It’s hard to meditate when your roof is leaking.
For all the importance of spiritual practice emphasized in virtually every religion on Earth, reality is that for all but a rare few of us, it’s really hard to keep it up when the ordinary world is intruding into your every waking moment. If your child is sick, the only prayer you feel like praying is “please heal my child.”
Our mainstream world – and far too many Pagans – has the idea that if you were truly spiritual, either bad things would never happen to you (will Calvinism and its idea of “the elect” never die?) or if they did, they wouldn’t bother you (we’re world-embracing Pagans, not world-denying ascetics). This is a false and dangerous idea. It’s still good to meditate even if your roof is leaking or your child is sick, but it is a difficult thing to do.
Meditating when your house is on fire is a poor job of prioritization. If there’s a fire in your house, grab your kitchen fire extinguisher (you do have a kitchen fire extinguisher, don’t you?) and put it out. By the time you finish your meditation and get up off the mat, that small kitchen fire may be too big even for the fire department. When you’re faced with a life-threatening emergency, stop what you’re doing and take care of it.
States of emergency sometimes occur in our wider society. The problem is that repressive governments like states of emergency. They allow them to suspend inconveniences such as civil liberties and due process, and to ignore regulations that add time and cost for reasons important to many but opposed by some. Once those in power see the rules suspended they’re reluctant to allow themselves to be restrained again. The state of emergency becomes the new normal.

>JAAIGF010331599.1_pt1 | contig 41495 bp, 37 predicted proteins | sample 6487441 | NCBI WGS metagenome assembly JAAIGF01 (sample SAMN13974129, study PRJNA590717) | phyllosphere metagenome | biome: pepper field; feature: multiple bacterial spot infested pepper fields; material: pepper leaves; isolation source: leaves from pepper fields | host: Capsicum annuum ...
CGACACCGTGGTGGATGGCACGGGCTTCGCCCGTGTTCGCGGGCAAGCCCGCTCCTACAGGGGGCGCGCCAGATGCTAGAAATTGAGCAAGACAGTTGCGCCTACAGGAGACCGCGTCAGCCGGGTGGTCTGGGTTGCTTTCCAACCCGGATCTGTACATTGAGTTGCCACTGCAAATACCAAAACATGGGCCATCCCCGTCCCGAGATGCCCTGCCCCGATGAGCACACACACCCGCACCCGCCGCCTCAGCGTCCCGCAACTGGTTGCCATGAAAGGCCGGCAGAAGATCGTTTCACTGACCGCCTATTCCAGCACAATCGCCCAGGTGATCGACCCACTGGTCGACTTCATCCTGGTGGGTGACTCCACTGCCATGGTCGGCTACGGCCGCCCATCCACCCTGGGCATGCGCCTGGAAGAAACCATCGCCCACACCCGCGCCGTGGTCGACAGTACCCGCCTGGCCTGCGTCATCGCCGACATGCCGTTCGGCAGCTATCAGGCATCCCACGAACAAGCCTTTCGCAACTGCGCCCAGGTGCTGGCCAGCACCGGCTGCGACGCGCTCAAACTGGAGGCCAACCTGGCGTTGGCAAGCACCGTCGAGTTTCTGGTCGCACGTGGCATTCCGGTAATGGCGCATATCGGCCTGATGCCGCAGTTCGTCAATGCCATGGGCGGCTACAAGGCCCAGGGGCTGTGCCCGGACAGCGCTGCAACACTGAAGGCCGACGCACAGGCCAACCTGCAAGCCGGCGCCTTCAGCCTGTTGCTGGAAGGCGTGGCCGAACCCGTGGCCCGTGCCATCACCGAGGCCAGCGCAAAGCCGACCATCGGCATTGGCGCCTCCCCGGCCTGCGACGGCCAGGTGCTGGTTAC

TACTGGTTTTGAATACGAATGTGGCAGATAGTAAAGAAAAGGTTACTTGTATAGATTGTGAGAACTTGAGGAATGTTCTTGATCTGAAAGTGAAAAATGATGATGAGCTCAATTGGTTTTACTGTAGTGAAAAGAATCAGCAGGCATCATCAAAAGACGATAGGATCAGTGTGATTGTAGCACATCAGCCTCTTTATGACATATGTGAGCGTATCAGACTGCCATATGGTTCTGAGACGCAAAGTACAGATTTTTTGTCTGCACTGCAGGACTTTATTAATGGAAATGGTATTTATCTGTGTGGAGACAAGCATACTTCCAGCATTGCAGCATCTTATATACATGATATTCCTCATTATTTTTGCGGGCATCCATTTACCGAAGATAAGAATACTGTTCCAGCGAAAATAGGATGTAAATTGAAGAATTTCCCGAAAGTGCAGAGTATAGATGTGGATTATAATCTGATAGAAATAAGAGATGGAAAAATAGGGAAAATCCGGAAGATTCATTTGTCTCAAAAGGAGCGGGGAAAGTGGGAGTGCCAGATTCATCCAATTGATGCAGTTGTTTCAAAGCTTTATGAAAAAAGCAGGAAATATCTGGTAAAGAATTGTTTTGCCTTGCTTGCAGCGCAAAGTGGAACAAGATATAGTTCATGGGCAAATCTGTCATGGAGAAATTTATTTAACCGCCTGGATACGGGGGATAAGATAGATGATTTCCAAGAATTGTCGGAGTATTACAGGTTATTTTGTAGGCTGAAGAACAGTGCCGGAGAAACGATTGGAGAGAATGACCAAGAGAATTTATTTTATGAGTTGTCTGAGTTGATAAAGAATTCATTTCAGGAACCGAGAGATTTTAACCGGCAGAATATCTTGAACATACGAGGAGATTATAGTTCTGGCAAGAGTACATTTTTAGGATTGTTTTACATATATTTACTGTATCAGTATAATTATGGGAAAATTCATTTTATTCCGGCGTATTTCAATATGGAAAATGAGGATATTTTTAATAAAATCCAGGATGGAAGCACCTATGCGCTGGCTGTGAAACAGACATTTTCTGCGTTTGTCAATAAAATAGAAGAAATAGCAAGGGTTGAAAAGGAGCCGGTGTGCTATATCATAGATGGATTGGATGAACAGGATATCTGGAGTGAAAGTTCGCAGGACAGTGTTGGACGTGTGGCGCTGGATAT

Governments aren’t the only ones abusing states of emergency. Many of us do it in our own lives. Some of us are doing it right now.
Five days after the election I promised not to tell you how to feel and I promised not to tell you that everything’s going to be OK. I’m not going to start now. Many of us are rightfully concerned about Trump’s policies, his choice of cabinet members, and about the hate-filled thugs and authoritarians who have been emboldened by his election. We are rightfully concerned about what will happen to immigrants, Muslims, and LGBTQ people. Trump has promised to appoint judges who will roll back reproductive rights and he’s likely to ignore climate change and other environmental issues.
If this bothers you (and it certainly bothers me) ask yourself how you would feel if Hillary had won the election. Certainly, things would look better on social issues – that’s why I voted for her. But do you really think she would have put the environment ahead of the economic interests of her Wall Street supporters?
Barack Obama is still President, and he has done nothing to stop the Dakota Access pipeline or to protect the Native Americans protesting the desecration of their land and the dangers to the water supply for millions of people. In almost eight years he hasn’t removed US troops from Iraq and Afghanistan, he hasn’t stopped the killing drone attacks, and he hasn’t closed Guantanamo Bay.
Trump hasn’t changed anything yet. His election simply removed the facade of respectability and progress from the neoliberal policies that have controlled this country since 1980.
So I must ask you: is your house on fire?